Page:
• Total Posts
      932,572
  • Member Statistics

    • Total Members
      64,299
    • Most Online
      3,093

    Newest Member
    Lauren Leon
    Joined
  • Popular Now

  • Topics

  • Posts

    • I'm glad you have a diagnosis.  Fibromyalgia is recognized by western medicine, FDA has even approved several drugs for its treatment.  This article from the NIH is interesting, saying that not all doctors are familiar with it ( those are probably the ones who minimize it).   I hope your health improves now that you know what you have and can begin to do something for it. https://www.niams.nih.gov/health_info/fibromyalgia/#c
    • Hi Casy and welcome! I say welcome, you've been here before! Welcome back then You probably know already that you tick a lot of the celiac boxes (so answer to a) is no you're not crazy ). It's a bugger to diagnose however and you have to be eating gluten for the tests to work. So your previous test when the mess hall diet was eggs rice and chicken may not have been accurate.  I collected some faqs on the diagnosis process sometime ago. They're here along with a couple of links that may be of use in regard to the second question about the tests available:  There's also the board FAQ stickied above of course: https://www.celiac.com/gluten-free/announcement/3-frequently-asked-questions-about-celiac-disease/  If I were you I'd be tempted to try cutting gluten. My advice would be not to do that at least just yet - if the test comes back positive they may want to run an endoscopy or other blood test. It's not pleasant to go back on it if its a problem for you, the 'gluten challenge' in other words.  One final point, I don't know what a positive diagnosis would do for your military career prospects. Maybe thats something you should think about or discuss with someone in confidence? The diagnosis can't do much for you practically, treatment is to not consume gluten. So you may be able to not pursue the diagnosis and just do your own test with avoiding gluten. Although I don't know how practical that is with MRE's etc... There may be others here who can help with that question.  Oh and theres a genetic element, so your son's GI issues may also be related... Best of luck! Matt  
    • Perhaps you were run down and your immune system was compromised? Here's a good paper on the subject: https://www.ncbi.nlm.nih.gov/pmc/articles/PMC3579488/ Not much definitive, but this for instance is interesting: In my own case I know that under gluten I lived for years with an impaired immune system. Any cold going around I got it and kept it for longer than everyone else. I was often 'under the weather' and I had unexplained urinary infections etc. The skin issues were one part of that and the SD the most visible. So many things resolved when going gluten free that I was upset that the SD, whilst improving, didn't also disappear.  I saw a consultant dermatologist and he diagnosed it and said that Nizoral had the best chance of impacting on it - in fact its the active ingredient: ketoconazole that you need to look for: I only use the shampoo now if its bad and it isn't too bad at all, I think because I'm broadly healthy, eating well and strict on the diet. I have an itchy scalp and occasional spots at bottom of scalp but I can always go back to the shampoo if needed. Like you I have a couple of others sat around for an alternative.  My research has suggested its a case of treating symptoms and staying well, but its control rather than cure.  Sorry!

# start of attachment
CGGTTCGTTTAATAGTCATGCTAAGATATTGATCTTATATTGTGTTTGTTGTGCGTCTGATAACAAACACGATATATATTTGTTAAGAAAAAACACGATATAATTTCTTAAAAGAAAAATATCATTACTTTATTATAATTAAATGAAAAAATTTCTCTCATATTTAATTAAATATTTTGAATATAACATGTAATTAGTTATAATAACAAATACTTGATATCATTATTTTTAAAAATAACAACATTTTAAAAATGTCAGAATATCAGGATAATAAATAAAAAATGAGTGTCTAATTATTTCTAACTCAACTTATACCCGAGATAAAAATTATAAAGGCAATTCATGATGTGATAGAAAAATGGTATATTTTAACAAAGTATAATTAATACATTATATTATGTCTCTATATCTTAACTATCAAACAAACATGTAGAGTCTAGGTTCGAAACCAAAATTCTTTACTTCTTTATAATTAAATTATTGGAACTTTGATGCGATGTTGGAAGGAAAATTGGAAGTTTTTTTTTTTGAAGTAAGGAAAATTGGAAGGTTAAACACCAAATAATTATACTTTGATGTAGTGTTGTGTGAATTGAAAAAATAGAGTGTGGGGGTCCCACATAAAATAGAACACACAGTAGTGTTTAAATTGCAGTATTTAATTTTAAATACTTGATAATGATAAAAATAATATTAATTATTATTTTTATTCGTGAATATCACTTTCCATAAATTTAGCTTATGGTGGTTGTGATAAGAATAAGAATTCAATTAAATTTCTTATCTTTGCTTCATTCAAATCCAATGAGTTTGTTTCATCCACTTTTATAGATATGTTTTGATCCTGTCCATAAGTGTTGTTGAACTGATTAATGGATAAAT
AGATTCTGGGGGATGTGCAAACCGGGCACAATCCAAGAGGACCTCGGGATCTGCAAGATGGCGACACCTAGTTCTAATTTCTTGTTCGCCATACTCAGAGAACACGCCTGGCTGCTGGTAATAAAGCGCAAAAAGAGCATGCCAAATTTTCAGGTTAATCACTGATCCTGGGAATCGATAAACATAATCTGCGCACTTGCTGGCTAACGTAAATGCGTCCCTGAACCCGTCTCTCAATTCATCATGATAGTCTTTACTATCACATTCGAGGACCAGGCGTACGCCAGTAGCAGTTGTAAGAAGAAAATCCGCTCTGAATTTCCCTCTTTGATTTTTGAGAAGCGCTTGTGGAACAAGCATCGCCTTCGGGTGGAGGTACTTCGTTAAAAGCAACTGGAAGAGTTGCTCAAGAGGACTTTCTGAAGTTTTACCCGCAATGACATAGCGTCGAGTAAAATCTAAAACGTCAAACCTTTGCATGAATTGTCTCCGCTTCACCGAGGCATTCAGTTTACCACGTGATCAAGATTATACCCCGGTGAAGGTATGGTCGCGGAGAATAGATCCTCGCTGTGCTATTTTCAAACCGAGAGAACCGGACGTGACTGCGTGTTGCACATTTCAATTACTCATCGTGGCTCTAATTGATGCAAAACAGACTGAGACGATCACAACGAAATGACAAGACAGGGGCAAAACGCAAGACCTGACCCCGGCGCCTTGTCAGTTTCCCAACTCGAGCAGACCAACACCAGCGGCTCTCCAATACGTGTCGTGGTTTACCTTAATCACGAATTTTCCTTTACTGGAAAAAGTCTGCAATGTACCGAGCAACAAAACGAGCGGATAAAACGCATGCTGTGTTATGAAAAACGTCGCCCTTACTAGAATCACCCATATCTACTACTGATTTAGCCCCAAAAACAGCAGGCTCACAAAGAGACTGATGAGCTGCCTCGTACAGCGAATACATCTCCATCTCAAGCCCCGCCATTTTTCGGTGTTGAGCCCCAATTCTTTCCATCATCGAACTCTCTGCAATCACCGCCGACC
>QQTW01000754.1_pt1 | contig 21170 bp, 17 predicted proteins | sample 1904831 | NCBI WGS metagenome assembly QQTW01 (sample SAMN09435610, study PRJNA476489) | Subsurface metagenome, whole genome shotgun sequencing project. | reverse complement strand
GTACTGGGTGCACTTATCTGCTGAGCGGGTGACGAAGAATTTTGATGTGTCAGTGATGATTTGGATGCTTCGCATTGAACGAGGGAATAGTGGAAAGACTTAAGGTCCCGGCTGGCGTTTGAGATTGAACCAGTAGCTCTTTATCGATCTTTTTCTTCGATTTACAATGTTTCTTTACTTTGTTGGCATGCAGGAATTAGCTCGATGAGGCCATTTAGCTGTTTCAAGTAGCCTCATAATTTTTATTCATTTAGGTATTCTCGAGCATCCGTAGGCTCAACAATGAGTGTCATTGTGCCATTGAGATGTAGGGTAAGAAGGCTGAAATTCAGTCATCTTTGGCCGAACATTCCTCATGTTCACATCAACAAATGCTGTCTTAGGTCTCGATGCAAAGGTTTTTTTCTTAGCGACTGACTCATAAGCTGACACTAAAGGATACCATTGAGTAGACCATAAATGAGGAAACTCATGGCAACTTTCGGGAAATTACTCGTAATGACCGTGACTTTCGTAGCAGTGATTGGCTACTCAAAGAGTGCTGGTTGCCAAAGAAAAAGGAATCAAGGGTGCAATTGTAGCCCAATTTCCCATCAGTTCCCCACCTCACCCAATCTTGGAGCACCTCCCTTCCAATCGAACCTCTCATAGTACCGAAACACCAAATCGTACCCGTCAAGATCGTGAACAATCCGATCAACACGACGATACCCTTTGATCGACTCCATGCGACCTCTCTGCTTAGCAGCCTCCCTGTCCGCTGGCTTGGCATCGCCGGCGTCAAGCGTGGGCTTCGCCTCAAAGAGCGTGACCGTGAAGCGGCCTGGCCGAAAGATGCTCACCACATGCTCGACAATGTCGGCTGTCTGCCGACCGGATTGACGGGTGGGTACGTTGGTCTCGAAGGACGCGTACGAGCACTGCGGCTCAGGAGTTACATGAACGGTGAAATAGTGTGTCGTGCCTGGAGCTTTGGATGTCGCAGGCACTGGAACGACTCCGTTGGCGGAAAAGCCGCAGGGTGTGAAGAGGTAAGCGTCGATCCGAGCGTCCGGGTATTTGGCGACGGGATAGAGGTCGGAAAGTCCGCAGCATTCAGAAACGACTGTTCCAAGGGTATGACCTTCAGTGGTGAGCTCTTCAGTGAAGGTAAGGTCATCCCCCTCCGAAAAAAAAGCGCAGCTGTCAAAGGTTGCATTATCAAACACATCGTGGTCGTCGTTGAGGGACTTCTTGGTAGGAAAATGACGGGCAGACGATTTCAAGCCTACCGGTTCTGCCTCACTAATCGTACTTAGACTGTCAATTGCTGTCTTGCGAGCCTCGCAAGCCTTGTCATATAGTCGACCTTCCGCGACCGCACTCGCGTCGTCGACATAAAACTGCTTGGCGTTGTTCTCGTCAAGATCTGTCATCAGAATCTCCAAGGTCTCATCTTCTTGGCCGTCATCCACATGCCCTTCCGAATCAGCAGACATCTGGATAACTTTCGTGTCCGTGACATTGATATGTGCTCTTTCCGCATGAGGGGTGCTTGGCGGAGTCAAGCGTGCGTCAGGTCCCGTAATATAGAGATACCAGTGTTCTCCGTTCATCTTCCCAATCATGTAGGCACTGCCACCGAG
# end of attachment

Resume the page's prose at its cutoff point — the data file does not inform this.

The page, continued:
• Yours looks safe I was using paleo pro back then and the company changed from gluten free to manufactured in the same facility as.
    • Hello all! Does anyone take the Claritin non drowsy reditabs for indoor and outdoor allergies? Its the dissolvable ones. I was prescribed loratadine as prescription but pharmacist told me the pill form had gluten in its ingredients and that this Claritin reditabs were gluten free. I will call manufacture company as well just wanted to see if my fellow celiacs took this or what type of allergy medicine do you guys take? Any advice is helpful. Also for my post nasal drip I was prescribed Fluticasone Propionate Nasal spray. I have yet to use this as it is the generic equivalent for Flonase. Anyone know if it is gluten free? The manufacturing company said they could not state if it was free of gluten because they do not test it but she did say nothing in the inactive ingredients looks like it contains gluten???? I really  need to you a nasal spray as I cannot breathe or swallow due to allergies in the air.
  • Upcoming Events